In looking for the best way to mark the Democrats blowing it in a place that is so liberal it's known as TAXachusetts, I immediately bypassed rage, because it's just useless at this point. I could talk about how it sure is interesting that despite having a 59-41 advantage in the Senate, the Bizarro World rules of our legislature has apparently turned them into the minority party, but I don't care. We all knew Ben Nelson's dithering was going to screw us in the end, and unless he comes out as some kind secret Republican in a WWE-like unveiling, pyrotechnics and all, said dithering is even more sad than it originally was.
Instead I'm going back to my point from last night that political types just can't do this sports analogy thing right. Witness a hapless campaign staffer (and I say that with respect and sympathy) speaking to Slate last night:
"Right now, we're fourth and long," said Don Murphy, a staffer for a Republican who's running for Congress in true-blue Maryland. "If Brown wins, we're third and long, but our odds greatly improve."
Don Murphy, you have got to be kidding me. How do you go from fourth and long to third and long in consecutive plays? You do not. But that's what it sounds like you're saying. Is it supposed to mean it's a new game and a new situation entirely? Then just say that it's a new game. Also, duh, your odds improve because you have two downs as opposed to one to reach your goal. Just leave that out of the analogy. Now I'm going to put this analogy together in about the most complicated way possible because I'm petulant and can't handle losing.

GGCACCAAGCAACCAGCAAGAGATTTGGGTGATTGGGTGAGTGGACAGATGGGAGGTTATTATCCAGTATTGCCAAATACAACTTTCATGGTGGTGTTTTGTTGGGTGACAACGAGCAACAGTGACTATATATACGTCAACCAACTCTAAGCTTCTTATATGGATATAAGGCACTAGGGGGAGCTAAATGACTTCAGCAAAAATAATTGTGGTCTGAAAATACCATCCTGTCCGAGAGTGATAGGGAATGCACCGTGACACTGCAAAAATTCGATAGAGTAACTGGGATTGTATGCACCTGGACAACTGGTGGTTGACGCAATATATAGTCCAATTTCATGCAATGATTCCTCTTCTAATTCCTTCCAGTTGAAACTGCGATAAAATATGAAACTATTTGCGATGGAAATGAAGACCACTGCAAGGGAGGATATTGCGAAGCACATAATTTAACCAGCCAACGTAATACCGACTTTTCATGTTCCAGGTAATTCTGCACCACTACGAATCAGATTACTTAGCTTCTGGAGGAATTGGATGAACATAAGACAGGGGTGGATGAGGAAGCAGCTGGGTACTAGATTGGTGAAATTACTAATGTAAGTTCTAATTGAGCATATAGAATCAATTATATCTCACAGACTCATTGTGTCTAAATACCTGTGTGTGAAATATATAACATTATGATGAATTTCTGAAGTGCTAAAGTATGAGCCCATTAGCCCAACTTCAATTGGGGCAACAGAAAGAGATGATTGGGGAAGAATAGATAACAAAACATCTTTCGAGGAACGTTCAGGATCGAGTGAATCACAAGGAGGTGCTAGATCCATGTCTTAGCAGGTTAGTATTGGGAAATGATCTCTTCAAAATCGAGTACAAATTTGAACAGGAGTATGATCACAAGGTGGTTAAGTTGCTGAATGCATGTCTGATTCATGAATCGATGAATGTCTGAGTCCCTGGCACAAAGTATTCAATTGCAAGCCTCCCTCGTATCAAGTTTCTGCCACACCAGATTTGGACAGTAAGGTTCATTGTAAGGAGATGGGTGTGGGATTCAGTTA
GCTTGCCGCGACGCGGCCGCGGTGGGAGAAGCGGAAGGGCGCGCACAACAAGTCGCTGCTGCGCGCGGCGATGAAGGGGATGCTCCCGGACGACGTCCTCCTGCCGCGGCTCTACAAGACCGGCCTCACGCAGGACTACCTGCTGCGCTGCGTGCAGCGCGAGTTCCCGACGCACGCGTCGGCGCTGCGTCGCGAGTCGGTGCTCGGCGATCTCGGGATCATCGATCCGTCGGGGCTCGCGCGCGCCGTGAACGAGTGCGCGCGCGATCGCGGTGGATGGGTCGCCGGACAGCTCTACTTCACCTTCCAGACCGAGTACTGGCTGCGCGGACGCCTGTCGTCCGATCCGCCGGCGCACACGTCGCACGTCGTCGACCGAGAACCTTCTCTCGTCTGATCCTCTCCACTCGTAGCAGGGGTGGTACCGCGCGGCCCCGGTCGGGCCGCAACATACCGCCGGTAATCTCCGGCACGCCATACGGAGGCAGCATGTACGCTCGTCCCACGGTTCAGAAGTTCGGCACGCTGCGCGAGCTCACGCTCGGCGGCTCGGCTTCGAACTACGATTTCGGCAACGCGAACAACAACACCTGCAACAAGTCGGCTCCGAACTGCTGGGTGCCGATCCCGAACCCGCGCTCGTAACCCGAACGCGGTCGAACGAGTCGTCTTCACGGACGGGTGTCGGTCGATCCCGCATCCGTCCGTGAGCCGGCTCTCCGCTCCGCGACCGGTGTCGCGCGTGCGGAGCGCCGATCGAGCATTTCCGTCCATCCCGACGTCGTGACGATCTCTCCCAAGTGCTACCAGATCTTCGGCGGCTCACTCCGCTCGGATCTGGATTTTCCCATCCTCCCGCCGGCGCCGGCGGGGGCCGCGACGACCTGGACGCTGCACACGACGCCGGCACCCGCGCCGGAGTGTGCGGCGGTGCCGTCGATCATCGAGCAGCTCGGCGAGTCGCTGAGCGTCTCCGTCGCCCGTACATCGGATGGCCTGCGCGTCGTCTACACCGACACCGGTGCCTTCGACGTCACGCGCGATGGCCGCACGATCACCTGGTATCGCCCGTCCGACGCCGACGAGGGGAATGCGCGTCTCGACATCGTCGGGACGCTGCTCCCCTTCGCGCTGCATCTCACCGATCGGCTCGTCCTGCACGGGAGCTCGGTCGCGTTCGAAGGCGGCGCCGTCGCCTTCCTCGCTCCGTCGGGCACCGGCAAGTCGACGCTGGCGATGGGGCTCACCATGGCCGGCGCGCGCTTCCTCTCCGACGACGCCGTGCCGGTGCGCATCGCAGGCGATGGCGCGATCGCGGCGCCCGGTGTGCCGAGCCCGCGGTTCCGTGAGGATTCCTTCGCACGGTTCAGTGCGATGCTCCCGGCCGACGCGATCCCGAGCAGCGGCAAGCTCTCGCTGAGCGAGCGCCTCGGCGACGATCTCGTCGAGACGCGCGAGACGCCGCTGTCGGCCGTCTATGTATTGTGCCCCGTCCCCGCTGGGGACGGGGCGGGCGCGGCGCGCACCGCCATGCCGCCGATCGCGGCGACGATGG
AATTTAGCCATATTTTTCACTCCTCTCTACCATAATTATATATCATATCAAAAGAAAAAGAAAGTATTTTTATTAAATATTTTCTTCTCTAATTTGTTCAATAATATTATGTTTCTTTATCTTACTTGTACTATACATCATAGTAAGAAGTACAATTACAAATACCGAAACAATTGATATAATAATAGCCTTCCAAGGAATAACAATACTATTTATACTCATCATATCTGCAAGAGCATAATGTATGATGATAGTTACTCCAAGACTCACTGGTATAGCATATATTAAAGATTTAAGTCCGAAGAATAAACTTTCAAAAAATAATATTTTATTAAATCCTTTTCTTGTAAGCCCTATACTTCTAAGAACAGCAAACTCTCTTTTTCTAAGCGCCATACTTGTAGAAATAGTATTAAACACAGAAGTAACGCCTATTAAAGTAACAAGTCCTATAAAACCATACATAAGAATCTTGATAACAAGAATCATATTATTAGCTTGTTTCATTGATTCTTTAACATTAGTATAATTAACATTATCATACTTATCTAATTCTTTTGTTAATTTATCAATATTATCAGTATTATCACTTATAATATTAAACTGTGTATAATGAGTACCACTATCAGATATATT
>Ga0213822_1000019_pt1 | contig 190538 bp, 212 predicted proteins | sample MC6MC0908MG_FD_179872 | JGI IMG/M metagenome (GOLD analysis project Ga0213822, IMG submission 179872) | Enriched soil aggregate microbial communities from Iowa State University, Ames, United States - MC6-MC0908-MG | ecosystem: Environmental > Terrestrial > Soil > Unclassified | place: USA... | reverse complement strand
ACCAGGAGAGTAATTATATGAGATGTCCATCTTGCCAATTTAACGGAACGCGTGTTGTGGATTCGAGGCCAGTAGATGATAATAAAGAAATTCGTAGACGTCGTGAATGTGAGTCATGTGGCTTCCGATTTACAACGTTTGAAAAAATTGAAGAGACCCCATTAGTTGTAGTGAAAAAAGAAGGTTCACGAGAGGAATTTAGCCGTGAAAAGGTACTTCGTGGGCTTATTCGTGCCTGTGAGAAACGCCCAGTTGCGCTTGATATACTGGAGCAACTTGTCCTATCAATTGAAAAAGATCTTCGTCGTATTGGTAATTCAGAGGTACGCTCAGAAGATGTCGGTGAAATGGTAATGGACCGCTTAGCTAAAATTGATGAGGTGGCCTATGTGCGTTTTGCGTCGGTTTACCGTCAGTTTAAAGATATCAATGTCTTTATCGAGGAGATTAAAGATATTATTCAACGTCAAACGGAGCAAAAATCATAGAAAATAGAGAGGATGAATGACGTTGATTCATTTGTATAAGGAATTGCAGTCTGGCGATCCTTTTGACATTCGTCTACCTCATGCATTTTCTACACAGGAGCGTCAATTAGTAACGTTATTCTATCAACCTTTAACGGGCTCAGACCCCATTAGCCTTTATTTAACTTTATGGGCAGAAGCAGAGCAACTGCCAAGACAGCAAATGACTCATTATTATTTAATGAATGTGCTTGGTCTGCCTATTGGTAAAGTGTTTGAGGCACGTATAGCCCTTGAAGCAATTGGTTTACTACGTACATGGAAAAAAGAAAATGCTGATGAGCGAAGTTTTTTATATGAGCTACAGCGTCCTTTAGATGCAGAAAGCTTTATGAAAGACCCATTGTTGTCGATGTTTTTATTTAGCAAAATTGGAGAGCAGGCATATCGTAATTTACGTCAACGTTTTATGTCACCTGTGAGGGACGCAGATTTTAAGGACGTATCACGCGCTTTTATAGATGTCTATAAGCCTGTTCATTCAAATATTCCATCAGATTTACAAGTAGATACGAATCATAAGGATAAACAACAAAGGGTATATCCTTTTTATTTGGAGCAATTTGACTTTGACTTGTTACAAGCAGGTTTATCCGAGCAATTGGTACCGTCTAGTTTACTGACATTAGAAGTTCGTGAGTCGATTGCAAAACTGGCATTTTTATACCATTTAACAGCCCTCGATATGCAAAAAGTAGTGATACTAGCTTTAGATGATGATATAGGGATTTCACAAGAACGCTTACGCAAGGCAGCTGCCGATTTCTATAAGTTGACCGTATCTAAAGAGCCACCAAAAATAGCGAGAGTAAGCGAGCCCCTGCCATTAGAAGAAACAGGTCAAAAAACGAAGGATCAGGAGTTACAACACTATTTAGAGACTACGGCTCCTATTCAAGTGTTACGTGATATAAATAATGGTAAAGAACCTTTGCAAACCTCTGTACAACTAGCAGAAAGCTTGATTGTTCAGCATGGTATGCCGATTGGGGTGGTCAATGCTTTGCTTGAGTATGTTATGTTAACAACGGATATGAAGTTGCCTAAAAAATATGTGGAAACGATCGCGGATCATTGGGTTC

It was third and long for the Maryland Republican party, like third and fifteen. They reached deep in the playbook for a pass play that netted them oh, let's say six yards, because anything under third and five is actually third and short. Except, whoops, the refs called it an incomplete catch, which I guess in politics is like counting early poll numbers as set in stone? Sure. So now it's fourth and fifteen. But now that Scott Brown has won, it means the Massachusetts Republican party...threw a challenge flag? Sure, that works. And the play on the field, Ted Kennedy being dead and replaced by a gaffe-bot, is overturned and Scott Brown is ruled to be the Senator in play with both feet in bounds. Anyone see a problem here?
It's still fourth and nine! It still cannot possibly be third and long because the refs don't just give you an extra down if you ask for it. To reiterate: you can't pick up a down from a penalty. You can lose one however, for intentional grounding. And we all know the political equivalent of intentional grounding is just desperately heaving a sports reference (the football) when still between the news item of the moment and the big sport currently being played (the tackle box) so as to avoid looking silly in front of the media (blitzing safety). So actually what poor Don Murphy did here is turn the ball over on downs to the Democrats. Better luck next year kid.